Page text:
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Muwazi L.,Makerere University | Rwenyonyi C.M.,Makerere University | Kutesa A.,Makerere University | Kasangaki A.,Makerere University | And 2 more authors.
Journal of Oral and Maxillofacial Pathology | Year: 2014

Conclusion: Although the 38-year period gave us sufficient numbers to use the Edward's method for seasonality, it also meant that a lot of seasonal changes that occurred during the period were not taken into consideration. We hence feel that a review of this data with weather experts, so as to group the biopsies into accurate rainfall and dry patterns, would yield a more authoritative publication.Results: Although monthly frequencies varied considerably over the period, none of the differences were statistically significant (Pearson's 15.199, degrees of freedom df = 11, P = 0.174). Likewise, there was no statistically significant difference in the total number of Burkitt's and nonspecific chronic inflammation biopsies handled at the Department during the rainy and dry seasons.Background/Aims: Burkitt's lymphoma is the most common childhood oral maxillofacial tumor in Africa and some studies have reported seasonal variation.Materials and Methods: All Burkitt's cases diagnosed from 1969 to 2006, from all over Uganda, at the Makerere University's Department of Pathology, were analyzed, to determine seasonal variation. This was done by evaluation of monthly and rainy versus dry season prevalence.Statistical analysis: The Wilcoxon test was used in both cases, to assess the statistical significance of differences in the diagnostic rates of Burkitt's lymphoma, in comparison to nonspecific chronic inflammation, using the total as the denominator. Yearly variation in prevalence was examined by a Chi-square test for linear trend. Mann-Whitney tests were done to compare the climatic regions. Multivariate analysis of variance (MANOVA) was used to test for differences when gender, seasons and climatic regions were factored in.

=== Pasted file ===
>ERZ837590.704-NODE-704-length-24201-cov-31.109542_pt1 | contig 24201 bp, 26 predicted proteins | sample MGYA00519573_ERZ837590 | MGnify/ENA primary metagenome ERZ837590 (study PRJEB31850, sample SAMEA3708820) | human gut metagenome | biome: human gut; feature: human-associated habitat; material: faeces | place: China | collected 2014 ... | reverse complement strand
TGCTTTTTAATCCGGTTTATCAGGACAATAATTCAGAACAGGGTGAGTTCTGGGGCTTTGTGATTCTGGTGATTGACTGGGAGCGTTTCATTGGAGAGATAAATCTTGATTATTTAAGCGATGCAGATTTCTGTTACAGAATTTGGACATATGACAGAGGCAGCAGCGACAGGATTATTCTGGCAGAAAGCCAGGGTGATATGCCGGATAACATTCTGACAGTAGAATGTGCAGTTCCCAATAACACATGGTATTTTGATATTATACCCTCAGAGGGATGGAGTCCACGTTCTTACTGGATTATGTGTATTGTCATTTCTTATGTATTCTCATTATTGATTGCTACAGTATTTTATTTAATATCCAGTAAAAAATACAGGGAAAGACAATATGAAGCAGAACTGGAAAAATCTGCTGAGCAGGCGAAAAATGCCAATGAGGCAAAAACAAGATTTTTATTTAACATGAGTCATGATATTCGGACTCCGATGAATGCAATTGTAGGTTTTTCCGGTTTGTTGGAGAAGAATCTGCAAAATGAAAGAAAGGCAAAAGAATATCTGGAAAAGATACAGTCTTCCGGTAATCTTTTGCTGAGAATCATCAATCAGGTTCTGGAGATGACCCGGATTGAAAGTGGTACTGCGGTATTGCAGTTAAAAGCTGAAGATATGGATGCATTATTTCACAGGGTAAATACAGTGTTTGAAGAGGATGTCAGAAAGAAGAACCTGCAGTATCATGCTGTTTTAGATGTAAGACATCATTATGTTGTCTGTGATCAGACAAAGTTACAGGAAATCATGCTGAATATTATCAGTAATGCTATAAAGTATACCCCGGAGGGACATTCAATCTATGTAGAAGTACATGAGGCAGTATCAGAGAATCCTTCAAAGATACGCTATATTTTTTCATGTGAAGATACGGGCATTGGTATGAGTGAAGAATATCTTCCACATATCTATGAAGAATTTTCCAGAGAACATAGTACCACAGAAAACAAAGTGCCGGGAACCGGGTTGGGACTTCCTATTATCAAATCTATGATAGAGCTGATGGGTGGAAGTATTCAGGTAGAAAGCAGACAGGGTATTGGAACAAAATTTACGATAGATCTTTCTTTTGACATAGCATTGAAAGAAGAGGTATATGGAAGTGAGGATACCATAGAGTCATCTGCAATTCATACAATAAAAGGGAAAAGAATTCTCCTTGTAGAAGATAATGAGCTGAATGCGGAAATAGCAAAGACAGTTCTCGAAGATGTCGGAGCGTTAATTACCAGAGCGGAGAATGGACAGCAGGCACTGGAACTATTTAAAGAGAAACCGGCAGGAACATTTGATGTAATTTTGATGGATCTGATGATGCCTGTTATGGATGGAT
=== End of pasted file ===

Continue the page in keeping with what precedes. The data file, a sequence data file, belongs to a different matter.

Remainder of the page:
Naturally occurring proteins are the nanoscale machines that carry out nearly all the essential functions in living things. While it has been known for more than 40 years that a protein's sequence of amino acids determines its shape, it has been challenging for scientists to predict a protein's three-dimensional structure from its amino acid sequence. Conversely, it has been difficult for scientists to devise brand new amino acid sequences that fold up into hitherto unseen structures. A protein's structure dictates the types of biochemical and biological tasks it can perform. The Nature papers look at one type of natural construction: proteins formed of repeat copies of a structural component. The researchers examined the potential for creating new types of these proteins. Just as the manufacturing industry was revolutionized by interchangeable parts, originating protein molecules with the right twists, turns and connections for their modular assembly would be a bold direction for biotechnology. The papers are 'Exploring the repeat protein universe through computational design' and 'Rational design of alpha-helical tandem repeat proteins with closed architecture.' The findings suggest the possibilities for producing useful protein geometries that exceed what nature has achieved. The work was led by postdoctoral fellows TJ Brunette, Fabio Parmeggiani and Po-Ssu Huang in the lab of David Baker at the University of Washington Institute for Protein Design and Lindsey Doyle and Phil Bradley at the Fred Hutchinson Cancer Research Institute in Seattle. In addition, over the past several months, researchers at the Institute for Protein Design at the University of Washington, the Fred Hutch, and their colleagues at other institutions have described several other advances in two long-standing problem areas in building new proteins from scratch. "It has been a watershed year for protein structure predictions and design," said UW Medicine researcher David A. Baker, UW professor of biochemistry, Howard Hughes Medical Institute investigator, and head of the UW Institute for protein design. The protein structure problem is figuring out how a protein's chemical makeup predetermines its molecular structure, and in turn, its biological role. UW researchers have developed powerful algorithms to make unprecedented, accurate, blind predictions about the structure of large proteins of more than 200 amino acids in length. This has opened the door to predicting the structures for hundreds of thousands of recently discovered proteins in the ocean, soil, and gut microbiome. Equally difficult is designing amino acid sequences that will fold into brand new protein structures. Researchers have now shown the possibility of doing this with precision for protein folds inspired by naturally occurring proteins. More importantly, researchers can now devise amino acid sequences to fashion novel, previously unknown folds, far surpassing what is predicted to occur in the natural world. The new proteins are designed with help from volunteers around the globe participating in the Rosetta@home distributed computing project. The custom-designed amino acid sequences are encoded in synthetic genes, the proteins are produced in the laboratory, and their structures are revealed through X-ray crystallography. The computer models in almost all cases match the experimentally determined crystal structures with near atomic level accuracy. Researches have also reported new protein designs, all with near atomic level accuracy, for such shapes as barrels, sheets, rings and screws. This adds to previous achievements in designing protein cubes and spheres, and suggests the possibility of making a totally new class of protein materials. By furthering advances such as these, researchers hope to build proteins for critical tasks in medical, environmental and industrial arenas. Examples of their goals are nanoscale tools that: boost the immune response against HIV and other recalcitrant viruses, block the flu virus so that it cannot infect cells, target drugs to cancer cells while reducing side effects, stop allergens from causing symptoms, neutralize deposits, called amyloids, thought to damage vital tissues in Alzheimer's disease, mop up medications in the body as an antidote, and fulfill other diagnostic and therapeutic needs. Scientists are also interested in new proteins for biofuels and clean energy. In addition to this week's report on modular construction of proteins with repeating motifs, here are some other recent developments: Explore further: 'Digging up' 4-billion-year-old fossil protein structures to reveal how they evolved More information: TJ Brunette et al. Exploring the repeat protein universe through computational protein design, Nature (2015). DOI: 10.1038/nature16162 Lindsey Doyle et al, Rational design of α-helical tandem repeat proteins with closed architectures, Nature (2015). DOI: 10.1038/nature16191